Christmas Dinner De-stressed!
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Kitchen Magic or Mayhem?
Maybe you’re a whiz in the kitchen and could be a contender for GBBO 2018. I, on the other hand, am an absolute clutz who can make food that tastes alright but often resembles a dinner plate that’s made it out of a war-zone. I definitely have some substance, but no form! Luckily, Christmas Dinner isn’t about looking good. It’s about filling, tasty, traditional treats.
I am very much a Christmas dinner traditionalist, so if you’re looking for someone who serves Chicken Tikka on Christmas day I’m afraid you’ll have to look away. It’s definitely a big roast turkey for me and all the trimmings you’d expect in ridiculous quantities.
The biggest problem I have with Christmas dinner is timing and space. I cook at my mum’s (who is an even worse cook than me and has given us food poisoning from turkey before) and although her dining area is quite large so we have a big table to work with, the kitchen is absolutely tiny! I also don’t want to be running around like a headless chicken all day trying to time this and time that, take that out and slot that in with 5 different alarms going off… been there, done that, wasn’t a fan. I want to do as little work in the kitchen as possible and then plonk myself on the sofa with a glass of fizz (well, a little bit of fizz and mostly lemonade if I’m honest), and a box of chocolates for starters. Er, it’s not just me that does that, right?
Here are my Five Top Tips for Cooking a Stress-Free Christmas Dinner
1. Do what you can the night before.
Very little really needs to be done fresh on the day other than the actual process of cooking (or warming up pre-cooked) food. That means if you’re doing seasoning, chopping, preparing etc. you can do it in advance and pop it in the fridge (or freezer) ready. A lot of things actually taste better the night before if there’s flavour to be absorbed – such as honey glazing the parsnips and carrots. I chop and glaze them, pop them in a foil tray with some clingfilm on in the fridge and they’re ready to go into the oven when there’s space.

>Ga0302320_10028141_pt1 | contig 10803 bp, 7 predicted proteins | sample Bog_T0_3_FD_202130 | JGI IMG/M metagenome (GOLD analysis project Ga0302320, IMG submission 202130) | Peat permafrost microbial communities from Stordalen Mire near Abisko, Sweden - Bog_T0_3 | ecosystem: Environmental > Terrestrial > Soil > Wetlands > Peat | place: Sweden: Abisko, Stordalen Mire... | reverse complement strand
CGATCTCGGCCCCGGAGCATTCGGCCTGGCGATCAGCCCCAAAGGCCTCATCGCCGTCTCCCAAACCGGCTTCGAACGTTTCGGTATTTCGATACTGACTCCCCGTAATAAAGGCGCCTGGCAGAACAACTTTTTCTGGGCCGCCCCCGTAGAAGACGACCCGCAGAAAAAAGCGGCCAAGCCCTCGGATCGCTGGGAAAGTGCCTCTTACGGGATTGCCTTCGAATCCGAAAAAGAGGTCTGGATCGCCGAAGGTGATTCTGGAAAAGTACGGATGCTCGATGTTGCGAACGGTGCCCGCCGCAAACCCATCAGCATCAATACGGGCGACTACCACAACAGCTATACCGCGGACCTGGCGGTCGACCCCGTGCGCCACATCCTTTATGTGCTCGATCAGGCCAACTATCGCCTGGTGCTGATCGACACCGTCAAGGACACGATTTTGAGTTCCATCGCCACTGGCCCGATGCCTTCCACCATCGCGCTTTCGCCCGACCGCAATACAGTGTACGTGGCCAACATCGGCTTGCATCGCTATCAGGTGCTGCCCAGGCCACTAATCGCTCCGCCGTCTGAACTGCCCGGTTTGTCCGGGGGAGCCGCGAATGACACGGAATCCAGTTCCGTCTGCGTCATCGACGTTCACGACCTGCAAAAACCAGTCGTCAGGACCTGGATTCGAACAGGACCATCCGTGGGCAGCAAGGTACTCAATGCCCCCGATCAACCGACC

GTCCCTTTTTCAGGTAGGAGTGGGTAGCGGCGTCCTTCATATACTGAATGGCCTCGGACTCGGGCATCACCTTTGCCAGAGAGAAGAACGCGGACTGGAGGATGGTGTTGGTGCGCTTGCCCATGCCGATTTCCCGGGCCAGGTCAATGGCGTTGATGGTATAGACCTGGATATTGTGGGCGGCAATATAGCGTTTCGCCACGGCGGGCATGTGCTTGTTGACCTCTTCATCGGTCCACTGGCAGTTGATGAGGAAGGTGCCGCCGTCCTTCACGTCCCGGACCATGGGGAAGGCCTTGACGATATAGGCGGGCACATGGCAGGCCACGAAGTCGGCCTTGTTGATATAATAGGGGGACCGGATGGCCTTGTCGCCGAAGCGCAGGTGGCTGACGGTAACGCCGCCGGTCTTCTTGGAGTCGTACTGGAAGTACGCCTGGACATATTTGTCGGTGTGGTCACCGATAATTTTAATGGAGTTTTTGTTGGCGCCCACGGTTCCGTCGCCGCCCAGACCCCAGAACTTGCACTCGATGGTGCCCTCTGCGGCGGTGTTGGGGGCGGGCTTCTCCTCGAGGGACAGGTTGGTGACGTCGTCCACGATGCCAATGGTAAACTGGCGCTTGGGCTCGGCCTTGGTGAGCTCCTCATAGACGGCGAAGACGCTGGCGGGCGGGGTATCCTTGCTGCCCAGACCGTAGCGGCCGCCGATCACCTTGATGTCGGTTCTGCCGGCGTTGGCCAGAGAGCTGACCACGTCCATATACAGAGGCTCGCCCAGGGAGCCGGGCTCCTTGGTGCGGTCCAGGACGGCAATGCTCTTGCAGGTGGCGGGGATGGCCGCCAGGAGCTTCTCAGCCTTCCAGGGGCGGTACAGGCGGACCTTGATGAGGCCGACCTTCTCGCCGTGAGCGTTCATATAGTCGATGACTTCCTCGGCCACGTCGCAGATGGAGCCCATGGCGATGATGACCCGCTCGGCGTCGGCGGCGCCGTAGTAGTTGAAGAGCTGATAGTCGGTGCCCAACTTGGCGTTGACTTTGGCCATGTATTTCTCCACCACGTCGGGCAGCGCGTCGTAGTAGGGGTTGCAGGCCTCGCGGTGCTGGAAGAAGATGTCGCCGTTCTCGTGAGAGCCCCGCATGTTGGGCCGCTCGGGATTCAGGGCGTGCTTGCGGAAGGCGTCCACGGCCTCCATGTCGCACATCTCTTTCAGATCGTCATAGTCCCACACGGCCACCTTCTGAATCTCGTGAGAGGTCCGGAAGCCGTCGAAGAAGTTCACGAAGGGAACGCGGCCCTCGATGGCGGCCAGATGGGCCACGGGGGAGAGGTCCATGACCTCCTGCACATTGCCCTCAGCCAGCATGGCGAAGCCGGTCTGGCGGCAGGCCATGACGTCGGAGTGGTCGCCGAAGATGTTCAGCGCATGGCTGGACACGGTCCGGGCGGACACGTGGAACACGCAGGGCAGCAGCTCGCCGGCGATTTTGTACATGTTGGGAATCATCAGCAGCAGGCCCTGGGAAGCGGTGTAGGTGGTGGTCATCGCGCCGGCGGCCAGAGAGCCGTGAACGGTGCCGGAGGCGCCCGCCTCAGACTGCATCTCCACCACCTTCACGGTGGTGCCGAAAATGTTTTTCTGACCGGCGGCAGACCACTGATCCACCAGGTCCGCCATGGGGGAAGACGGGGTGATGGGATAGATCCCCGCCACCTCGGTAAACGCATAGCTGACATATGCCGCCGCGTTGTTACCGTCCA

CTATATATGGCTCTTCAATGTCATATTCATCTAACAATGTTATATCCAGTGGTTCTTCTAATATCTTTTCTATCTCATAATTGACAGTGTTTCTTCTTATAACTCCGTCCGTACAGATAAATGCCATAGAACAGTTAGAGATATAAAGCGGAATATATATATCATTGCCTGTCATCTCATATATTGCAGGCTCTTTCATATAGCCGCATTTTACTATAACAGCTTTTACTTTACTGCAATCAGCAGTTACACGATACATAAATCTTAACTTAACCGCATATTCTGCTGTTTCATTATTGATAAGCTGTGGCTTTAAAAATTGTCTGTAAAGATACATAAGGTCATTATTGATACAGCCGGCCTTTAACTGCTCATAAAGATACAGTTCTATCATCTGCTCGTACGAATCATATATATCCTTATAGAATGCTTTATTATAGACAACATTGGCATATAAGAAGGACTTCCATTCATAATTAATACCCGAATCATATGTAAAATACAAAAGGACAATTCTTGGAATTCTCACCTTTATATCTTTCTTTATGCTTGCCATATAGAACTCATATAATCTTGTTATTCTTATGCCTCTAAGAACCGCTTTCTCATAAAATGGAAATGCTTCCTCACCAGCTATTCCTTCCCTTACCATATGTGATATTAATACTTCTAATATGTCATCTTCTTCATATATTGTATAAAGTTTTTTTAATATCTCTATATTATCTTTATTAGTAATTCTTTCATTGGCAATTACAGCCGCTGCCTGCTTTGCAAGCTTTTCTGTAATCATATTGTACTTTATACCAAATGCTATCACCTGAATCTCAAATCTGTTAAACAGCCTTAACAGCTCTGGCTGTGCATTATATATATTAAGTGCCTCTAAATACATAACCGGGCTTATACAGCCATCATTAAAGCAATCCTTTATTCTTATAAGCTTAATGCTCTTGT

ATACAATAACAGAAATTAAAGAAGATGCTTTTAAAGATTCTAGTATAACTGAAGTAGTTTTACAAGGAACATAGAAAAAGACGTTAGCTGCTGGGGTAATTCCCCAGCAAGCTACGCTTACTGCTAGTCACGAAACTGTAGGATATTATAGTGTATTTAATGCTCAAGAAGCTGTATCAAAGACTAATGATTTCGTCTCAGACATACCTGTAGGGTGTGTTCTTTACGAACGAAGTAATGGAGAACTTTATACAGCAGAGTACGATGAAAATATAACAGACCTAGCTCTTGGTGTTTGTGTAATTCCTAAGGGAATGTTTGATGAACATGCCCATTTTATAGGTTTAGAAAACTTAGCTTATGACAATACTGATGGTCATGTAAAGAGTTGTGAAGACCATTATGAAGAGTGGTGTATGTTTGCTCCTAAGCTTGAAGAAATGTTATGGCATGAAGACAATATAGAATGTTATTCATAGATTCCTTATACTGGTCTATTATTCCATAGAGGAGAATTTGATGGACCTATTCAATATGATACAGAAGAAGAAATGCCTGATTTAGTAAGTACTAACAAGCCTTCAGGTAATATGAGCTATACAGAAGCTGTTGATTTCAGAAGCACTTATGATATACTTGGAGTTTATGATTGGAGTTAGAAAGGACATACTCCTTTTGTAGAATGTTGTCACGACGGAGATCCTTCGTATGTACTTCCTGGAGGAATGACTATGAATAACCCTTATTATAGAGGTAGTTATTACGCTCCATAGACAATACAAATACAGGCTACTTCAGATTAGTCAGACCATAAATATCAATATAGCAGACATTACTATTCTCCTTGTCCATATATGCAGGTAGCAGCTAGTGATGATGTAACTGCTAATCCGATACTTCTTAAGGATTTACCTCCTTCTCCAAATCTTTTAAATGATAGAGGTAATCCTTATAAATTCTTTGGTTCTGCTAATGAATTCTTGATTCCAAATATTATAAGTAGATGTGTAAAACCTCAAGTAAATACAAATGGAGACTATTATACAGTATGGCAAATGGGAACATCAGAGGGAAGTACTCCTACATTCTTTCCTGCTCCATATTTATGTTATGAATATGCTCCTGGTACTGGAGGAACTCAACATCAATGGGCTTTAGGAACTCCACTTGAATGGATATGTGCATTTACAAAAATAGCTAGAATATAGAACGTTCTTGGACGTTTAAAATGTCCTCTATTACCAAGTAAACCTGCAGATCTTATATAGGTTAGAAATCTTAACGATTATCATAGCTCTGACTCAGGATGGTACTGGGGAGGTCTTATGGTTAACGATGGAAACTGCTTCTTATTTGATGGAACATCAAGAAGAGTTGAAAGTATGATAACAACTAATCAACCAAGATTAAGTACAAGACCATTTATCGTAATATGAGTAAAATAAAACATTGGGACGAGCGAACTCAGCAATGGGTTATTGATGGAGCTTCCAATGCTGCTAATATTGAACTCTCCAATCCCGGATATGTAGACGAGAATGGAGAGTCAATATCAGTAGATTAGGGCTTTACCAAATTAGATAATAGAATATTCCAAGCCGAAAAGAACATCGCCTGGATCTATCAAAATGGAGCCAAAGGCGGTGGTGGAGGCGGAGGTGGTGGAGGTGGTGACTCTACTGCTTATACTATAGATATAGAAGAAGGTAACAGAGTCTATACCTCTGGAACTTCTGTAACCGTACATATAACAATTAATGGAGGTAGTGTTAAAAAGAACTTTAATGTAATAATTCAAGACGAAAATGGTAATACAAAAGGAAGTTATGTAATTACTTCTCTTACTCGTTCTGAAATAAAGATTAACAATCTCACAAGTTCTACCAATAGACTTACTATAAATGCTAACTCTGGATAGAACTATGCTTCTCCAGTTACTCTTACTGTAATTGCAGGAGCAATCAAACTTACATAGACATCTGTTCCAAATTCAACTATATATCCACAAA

It’s definitely worth making a food-plan and assessing what you can get out of the way. It’s a shame to spend such a special day doing things that could have been done previously. It’s not all about food either – you can lay the table the night before if you’re not using it for breakfast too!
2. Slow cookers make amazing gravy.
I love my slow cooker. You can do a lot with it. Maybe you’re using yours for the meat or something else, but I actually use mine for the gravy! I chop lots of onions in and pop my gravy in and let it cook on slow from the night before. You’ve got an entire pot of delicious gravy ready to be spooned into your best table jug and the onions can be served with it, or strained and served on the side. Extremely tasty and it’s about 15 minutes work!
3. An electric steamer might be your new best friend.
Steaming is a really healthy and efficient way to cook vegetables. By getting a tiered steamer – I favour electric but you can also get on-hob tiered steamers – you can save an absolute ton of work space for a small kitchen. By putting the food at different levels, you can also cook a bunch of stuff at different temperatures which means you can get a lot of stuff done at once. I cook cauliflower, broccoli, sprouts, butternut squash and peas in my steamer, and then pop parsnips and carrots in the oven (honey glazed, of course) to give them a crisp. Gone are the days when I’d be juggling four different size pans on the hob and trying to time each one precisely to avoid soggyness. Just turn the steamer down if you need more time and don’t want them to overcook!
4. Frozen is for cool mums (see what I did there?)
No, I haven’t been paid by Iceland for the making of this post. That would have been nice, but I’m not quite important enough for that yet. Frozen food is nothing to shy from. Frozen food is often cheaper, easier to store (unless you have a giant fridge, mine gets mostly taken up by a beast of a turkey) and it doesn’t matter if your numbers aren’t quite right as you can adjust on the day. It’s also easier to cook, especially if you get something that comes in those oh-so-convenient foil trays so you don’t even have any washing up to do at the end. Does anyone in the world enjoy washing up?
Of course, you don’t have to buy it frozen. If you want to save some time and do some prep in the previous days, you can make it fresh and then freeze into trays so you can just get it out and pop it in the oven on the day, freeing up the morning to spend with the family (or the wine bottle).
5. Stores make really good desserts.
I used to make Christmas cake months in advance, letting it sit with the brandy and the fruit and then painstakingly crafting my icing a week before Christmas. It usually ended up with the cake looking like a snowman had thrown up on it and although I’ll admit, it was certainly tasty, it actually ended up consuming a lot of time – and costing more than just buying one. I’ve found that if you splurge on a really nice dessert you save a ridiculous amount of time. And no one cares. No one has ever said to me “That dessert tasted shop bought.” or “Ew, you bought this from M&S?!”
Just buy something nice. Or two or three somethings and have some options. If you want to save time and stress, don’t slave over a cake or dessert unless you enjoy it.
Do you have any tips for making Christmas Dinner a stress-free experience?
Today’s Codeword is: PENGUIN, if you would like to read another post and gain another entry, then head over to Me and B Make Tea for their take on Your Christmas Dinner De-stressed.
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